December 28, 2007
Split Eleventh Circuit affirms below-guideline sentence in another post-Gall ruling
When it rains, it pours (at least when it comes to reasonableness review on a Friday afternoon). Not long after I saw the Fourth Circuit's Pauley decision upholding a below-guideline sentence as reasonable, I discovered a similar (though split) Eleventh Circuit ruling in US v. McBride, No. 06-16544 (11th Cir. Dec. 28, 2007) (available here). Here is how the majority opinion in McBride begins:
In this child pornography case, the government appeals Robert McBride (“Defendant”)’s 84-months’ sentence on the grounds that the district court committed clear error in weighing the § 3553(a) factors and imposed an unreasonable sentence. Because the district court did not commit a clear error in judgment in imposing the sentence, we affirm the sentence.
Here are snippets of the dissent in McBride:
Though I agree with the majority that the district court followed the proper procedures in calculating the Guidelines range and considering the 18 U.S.C. § 3553(a) factors, I disagree with the majority’s conclusion that the sentence imposed is substantively reasonable, and thus, I respectfully dissent....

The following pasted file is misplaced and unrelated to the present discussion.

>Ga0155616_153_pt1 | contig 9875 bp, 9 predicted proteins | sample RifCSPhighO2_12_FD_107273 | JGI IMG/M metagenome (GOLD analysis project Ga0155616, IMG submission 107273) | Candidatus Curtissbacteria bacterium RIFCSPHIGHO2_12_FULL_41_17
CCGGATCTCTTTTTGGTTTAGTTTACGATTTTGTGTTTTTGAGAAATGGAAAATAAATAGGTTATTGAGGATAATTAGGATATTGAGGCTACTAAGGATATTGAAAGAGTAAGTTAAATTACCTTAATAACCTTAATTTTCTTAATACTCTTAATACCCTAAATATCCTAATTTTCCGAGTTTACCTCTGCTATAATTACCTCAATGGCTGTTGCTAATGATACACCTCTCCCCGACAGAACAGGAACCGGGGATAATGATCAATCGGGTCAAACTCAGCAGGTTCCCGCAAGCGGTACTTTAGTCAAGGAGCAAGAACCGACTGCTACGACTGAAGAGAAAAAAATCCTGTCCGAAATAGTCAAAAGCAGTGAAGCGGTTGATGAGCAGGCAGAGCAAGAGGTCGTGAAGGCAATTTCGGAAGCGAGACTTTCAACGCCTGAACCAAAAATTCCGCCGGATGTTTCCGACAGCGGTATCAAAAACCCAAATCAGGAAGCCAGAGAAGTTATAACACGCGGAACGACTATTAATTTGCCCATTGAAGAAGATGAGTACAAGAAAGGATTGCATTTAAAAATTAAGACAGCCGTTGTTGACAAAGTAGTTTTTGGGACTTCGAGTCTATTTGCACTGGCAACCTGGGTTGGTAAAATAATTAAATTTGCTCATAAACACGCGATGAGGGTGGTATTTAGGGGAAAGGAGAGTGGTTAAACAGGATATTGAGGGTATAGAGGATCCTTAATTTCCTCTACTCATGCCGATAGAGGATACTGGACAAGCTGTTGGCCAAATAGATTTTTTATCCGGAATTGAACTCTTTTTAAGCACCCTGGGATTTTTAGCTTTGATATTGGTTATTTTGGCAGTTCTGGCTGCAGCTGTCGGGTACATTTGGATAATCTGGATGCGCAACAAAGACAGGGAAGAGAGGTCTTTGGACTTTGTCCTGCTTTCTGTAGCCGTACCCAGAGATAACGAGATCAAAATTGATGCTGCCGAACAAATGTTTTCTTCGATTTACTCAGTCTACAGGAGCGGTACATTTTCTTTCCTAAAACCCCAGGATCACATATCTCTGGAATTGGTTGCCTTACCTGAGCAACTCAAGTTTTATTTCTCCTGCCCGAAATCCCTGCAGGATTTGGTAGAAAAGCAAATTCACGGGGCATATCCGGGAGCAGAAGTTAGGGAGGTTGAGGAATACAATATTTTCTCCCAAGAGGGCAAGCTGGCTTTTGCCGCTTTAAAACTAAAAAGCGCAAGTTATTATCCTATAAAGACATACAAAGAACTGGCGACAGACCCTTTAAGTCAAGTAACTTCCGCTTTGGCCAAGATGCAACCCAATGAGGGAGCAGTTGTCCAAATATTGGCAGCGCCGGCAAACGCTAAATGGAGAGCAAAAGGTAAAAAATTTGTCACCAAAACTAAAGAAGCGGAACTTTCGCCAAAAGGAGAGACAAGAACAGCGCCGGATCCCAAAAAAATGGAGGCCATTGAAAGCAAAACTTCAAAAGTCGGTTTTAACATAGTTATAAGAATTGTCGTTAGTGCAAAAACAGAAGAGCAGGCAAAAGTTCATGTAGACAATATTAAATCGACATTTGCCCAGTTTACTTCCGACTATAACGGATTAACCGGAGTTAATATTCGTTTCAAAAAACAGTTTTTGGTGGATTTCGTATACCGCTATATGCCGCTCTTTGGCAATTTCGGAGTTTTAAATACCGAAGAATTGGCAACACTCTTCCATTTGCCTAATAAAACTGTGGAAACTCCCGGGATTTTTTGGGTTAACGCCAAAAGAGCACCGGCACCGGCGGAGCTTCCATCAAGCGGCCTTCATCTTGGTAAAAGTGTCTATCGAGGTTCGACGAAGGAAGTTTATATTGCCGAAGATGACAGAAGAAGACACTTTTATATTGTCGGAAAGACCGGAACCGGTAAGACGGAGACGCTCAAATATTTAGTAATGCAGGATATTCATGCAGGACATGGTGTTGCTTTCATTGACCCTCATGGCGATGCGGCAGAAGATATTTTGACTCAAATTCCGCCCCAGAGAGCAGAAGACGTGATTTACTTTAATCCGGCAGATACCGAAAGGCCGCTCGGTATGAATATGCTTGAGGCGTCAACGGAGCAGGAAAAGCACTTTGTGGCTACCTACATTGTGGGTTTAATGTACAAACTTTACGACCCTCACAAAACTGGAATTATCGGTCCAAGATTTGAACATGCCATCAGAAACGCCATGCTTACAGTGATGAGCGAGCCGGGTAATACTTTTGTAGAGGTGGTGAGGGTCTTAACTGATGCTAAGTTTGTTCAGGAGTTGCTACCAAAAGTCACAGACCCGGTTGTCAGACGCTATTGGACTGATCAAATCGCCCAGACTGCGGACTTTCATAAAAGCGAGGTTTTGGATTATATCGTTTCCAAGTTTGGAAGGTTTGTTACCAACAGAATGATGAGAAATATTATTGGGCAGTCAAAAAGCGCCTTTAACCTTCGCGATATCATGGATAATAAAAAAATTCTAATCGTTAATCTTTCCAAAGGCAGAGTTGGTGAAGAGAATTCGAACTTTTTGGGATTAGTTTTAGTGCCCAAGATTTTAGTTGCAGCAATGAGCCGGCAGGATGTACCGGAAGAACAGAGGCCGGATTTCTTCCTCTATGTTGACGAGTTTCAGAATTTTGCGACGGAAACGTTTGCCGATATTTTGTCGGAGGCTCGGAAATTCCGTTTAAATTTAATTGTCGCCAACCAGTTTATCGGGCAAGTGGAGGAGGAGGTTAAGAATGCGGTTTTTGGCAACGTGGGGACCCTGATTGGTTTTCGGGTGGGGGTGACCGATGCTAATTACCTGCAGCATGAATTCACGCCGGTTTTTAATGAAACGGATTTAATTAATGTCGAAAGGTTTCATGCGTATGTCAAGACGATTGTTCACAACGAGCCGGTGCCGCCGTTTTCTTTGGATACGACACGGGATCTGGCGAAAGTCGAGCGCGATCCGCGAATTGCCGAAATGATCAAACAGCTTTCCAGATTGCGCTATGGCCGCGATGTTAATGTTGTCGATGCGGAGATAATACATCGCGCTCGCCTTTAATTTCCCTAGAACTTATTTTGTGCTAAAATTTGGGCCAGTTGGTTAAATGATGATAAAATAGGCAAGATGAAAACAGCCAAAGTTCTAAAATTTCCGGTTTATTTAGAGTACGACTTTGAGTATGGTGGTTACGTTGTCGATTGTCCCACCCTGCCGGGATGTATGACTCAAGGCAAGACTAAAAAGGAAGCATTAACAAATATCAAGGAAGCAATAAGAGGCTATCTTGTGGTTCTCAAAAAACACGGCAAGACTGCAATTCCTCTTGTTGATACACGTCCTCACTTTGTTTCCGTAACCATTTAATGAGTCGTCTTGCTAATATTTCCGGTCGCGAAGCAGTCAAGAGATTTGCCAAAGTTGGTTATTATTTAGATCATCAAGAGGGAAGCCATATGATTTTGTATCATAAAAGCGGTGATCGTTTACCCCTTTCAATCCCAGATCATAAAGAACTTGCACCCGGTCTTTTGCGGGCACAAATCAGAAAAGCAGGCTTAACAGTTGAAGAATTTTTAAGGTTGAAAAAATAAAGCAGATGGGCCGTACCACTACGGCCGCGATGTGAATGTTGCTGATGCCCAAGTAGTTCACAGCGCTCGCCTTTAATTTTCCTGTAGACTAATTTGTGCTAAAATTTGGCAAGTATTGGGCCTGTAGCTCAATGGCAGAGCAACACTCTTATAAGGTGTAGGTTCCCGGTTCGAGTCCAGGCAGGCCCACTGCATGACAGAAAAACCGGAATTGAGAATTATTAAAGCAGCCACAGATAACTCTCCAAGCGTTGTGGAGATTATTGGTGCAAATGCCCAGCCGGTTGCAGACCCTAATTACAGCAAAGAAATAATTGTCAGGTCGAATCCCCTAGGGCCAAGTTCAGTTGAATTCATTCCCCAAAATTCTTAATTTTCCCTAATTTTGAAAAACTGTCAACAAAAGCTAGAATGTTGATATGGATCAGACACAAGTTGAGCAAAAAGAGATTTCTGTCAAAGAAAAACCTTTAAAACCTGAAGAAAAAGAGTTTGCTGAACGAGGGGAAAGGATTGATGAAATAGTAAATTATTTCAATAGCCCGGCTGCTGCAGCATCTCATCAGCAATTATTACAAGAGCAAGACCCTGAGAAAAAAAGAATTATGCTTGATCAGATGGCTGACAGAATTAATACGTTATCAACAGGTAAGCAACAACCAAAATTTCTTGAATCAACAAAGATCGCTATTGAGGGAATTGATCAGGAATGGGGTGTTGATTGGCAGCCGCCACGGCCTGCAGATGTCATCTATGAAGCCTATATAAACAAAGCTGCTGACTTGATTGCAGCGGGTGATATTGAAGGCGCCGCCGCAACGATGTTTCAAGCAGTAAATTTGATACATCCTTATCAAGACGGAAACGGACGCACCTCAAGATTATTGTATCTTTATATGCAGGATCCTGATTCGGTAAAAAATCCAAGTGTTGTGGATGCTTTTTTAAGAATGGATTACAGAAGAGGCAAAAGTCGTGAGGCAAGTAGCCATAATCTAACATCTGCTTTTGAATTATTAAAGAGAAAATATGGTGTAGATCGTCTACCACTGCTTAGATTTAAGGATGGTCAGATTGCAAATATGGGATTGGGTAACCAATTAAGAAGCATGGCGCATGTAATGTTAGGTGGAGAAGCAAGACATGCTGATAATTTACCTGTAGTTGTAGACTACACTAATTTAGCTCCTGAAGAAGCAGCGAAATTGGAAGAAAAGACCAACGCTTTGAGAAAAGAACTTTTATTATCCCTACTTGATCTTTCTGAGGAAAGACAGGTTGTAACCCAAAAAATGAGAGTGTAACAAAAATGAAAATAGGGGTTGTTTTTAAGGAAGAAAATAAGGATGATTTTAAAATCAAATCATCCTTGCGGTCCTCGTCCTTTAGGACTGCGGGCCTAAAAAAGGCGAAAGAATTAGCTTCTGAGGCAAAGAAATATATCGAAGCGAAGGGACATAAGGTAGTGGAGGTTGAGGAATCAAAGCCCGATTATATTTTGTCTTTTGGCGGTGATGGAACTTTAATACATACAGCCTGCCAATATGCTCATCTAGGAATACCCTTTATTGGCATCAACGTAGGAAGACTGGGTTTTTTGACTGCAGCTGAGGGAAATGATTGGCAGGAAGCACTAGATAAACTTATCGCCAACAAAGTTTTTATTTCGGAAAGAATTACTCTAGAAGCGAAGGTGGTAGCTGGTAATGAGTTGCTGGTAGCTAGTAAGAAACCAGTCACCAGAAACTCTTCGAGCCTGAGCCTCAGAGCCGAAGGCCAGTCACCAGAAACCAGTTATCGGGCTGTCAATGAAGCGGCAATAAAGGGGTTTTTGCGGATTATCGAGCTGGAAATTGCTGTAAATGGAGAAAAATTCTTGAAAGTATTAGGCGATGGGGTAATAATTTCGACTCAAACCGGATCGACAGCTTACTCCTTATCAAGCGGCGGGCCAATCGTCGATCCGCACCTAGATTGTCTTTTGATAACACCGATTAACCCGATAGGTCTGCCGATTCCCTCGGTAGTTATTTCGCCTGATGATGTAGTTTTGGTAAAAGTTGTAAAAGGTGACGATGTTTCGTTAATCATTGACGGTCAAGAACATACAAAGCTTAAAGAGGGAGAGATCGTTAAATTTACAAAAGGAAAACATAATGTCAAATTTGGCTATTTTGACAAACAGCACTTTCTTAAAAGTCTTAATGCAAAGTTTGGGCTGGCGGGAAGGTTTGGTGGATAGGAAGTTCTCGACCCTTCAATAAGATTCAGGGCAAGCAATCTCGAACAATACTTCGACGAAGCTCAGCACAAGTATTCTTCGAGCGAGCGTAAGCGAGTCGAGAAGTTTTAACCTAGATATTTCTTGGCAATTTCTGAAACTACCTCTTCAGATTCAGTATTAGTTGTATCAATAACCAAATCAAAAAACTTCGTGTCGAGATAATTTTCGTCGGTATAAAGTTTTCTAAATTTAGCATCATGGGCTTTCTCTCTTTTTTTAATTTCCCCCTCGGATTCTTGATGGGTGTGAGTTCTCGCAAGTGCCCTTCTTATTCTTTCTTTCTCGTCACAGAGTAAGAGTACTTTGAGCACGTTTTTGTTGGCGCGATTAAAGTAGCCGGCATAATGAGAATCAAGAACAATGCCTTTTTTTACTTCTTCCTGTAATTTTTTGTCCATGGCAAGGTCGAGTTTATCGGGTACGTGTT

Though the district court gave lip-service to other § 3553(a) factors, the district court’s downward departure was based largely, if not solely, on the defendant’s childhood, which it deemed to be one of the worst it had ever seen. Some reduction might have been appropriate based on the defendant’s childhood, but a downward departure of almost 50% from the bottom of the Guidelines range was unreasonable when the other § 3553(a) factors, such as reflecting the seriousness of the offense, the need for deterrence, and the need to protect the public, all support a more lengthy term of incarceration than the one given.
December 28, 2007 at 04:34 PM | Permalink
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Surprised Edmondson went along with that.
Posted by: Jay | Dec 29, 2007 4:24:16 AM